It’s standard dramatic sci-fi television, Early Edition with mindreading taking the place of a magic newspaper.  I also get a Millennium vibe from Logan’s mind-pictures.  The Listener could have easily debuted in 1996, so well-worn is its premise.

The second episode, which NBC decided to pair with the first on the same night, strengthens Logan’s relationship with Detective Charlene “Charlie” Marks (Lisa Marcos), a tough cop who can’t discern how someone like Logan is able to anticipate events better than she can.  Small spoiler: someone falls from a large height in both episodes.  The Listener is the very definition of cookie cutter.

Aside from Dr. Mercer and fellow paramedic Osman Bey (Ennis Esmer), The Listener‘s characters aren’t very interesting.  Feore and Esmer do what they can with their material, as they are the only two convincing actors on the show.  Olejnik isn’t horrible as the lead character, but he’s too slight to focus on week after week.  He’s only there as The Listener‘s main himbo.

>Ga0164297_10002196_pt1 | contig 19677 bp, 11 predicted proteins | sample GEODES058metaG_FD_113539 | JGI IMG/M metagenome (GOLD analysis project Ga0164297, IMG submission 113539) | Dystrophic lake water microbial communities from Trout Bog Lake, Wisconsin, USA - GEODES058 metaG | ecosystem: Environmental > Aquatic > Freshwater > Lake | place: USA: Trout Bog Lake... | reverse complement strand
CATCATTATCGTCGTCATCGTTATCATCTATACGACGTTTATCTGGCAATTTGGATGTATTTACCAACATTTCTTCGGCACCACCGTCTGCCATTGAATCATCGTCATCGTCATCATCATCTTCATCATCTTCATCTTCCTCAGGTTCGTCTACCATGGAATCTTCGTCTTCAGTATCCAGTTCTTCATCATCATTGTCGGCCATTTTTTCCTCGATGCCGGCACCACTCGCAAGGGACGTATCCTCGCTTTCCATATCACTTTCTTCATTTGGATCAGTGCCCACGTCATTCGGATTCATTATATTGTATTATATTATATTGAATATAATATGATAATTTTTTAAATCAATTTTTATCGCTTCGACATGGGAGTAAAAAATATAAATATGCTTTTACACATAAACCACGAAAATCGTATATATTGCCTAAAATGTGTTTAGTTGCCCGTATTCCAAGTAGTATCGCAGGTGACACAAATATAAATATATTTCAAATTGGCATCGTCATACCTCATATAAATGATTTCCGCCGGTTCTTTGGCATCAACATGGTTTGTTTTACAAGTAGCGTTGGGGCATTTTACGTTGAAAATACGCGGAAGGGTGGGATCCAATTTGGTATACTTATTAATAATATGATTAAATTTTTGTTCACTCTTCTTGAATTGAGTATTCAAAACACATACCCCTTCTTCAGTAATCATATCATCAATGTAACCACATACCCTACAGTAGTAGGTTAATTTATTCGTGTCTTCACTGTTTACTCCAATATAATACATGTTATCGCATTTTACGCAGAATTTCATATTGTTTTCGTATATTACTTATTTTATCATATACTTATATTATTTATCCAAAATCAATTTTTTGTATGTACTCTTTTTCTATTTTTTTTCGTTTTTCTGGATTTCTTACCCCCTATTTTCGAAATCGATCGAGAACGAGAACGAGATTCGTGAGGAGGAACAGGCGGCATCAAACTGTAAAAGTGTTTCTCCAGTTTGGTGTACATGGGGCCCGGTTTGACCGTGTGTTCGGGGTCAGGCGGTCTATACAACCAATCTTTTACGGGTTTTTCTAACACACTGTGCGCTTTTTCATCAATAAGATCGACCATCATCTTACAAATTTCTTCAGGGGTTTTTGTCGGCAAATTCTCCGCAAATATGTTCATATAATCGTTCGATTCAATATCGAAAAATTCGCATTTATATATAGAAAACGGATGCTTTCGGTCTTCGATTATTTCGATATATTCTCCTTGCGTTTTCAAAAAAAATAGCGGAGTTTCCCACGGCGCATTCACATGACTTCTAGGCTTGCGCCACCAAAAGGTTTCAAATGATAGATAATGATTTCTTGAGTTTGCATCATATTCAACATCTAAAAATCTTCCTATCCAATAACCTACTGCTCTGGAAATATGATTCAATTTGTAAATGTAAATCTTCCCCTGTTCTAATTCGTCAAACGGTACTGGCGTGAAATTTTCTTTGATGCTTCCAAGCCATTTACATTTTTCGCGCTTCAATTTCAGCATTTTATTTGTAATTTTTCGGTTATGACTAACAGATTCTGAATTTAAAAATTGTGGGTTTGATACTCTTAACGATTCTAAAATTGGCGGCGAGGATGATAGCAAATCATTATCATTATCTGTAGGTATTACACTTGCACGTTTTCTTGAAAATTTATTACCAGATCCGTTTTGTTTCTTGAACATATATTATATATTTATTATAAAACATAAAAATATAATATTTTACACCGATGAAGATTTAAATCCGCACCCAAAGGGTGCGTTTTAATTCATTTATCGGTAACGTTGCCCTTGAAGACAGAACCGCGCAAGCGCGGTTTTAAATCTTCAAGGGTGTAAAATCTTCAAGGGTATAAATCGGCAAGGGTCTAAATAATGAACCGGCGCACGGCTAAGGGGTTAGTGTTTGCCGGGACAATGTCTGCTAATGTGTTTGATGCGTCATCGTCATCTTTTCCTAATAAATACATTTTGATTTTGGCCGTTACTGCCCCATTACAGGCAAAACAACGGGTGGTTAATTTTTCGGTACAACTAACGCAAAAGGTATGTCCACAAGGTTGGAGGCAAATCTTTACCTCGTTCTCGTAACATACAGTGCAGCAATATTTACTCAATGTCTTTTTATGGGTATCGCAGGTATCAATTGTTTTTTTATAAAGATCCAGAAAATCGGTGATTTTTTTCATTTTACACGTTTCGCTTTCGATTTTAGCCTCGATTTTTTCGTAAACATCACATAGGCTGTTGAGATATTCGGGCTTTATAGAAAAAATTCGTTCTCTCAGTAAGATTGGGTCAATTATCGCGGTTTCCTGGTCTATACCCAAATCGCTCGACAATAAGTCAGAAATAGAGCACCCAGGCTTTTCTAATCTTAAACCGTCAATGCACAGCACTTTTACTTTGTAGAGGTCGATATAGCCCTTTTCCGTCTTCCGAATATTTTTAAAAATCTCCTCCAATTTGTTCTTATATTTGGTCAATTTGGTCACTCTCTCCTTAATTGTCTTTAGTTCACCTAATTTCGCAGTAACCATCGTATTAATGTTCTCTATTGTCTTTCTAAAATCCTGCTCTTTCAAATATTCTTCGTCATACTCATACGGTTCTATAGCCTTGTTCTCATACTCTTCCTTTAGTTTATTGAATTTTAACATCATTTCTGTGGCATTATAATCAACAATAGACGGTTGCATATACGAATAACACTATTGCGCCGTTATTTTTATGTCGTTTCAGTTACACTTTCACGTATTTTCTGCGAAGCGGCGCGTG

NBC is placing a lot of faith in The Listener since it recently gave the show a two-hour block to debut in.  Despite this, I wonder about The Listener‘s success.  Either NBC’s hoping for The Listener to become a summer hit or it’s burning the show off like flash paper.

CTV has joined in the rescheduling madness, so I’m leaning towards the former scenario.  Hell, I’m hoping The Listener hits big.  I just wish The Listener was a less generic, more interesting show, but that’s the American prime-time bran tub for you.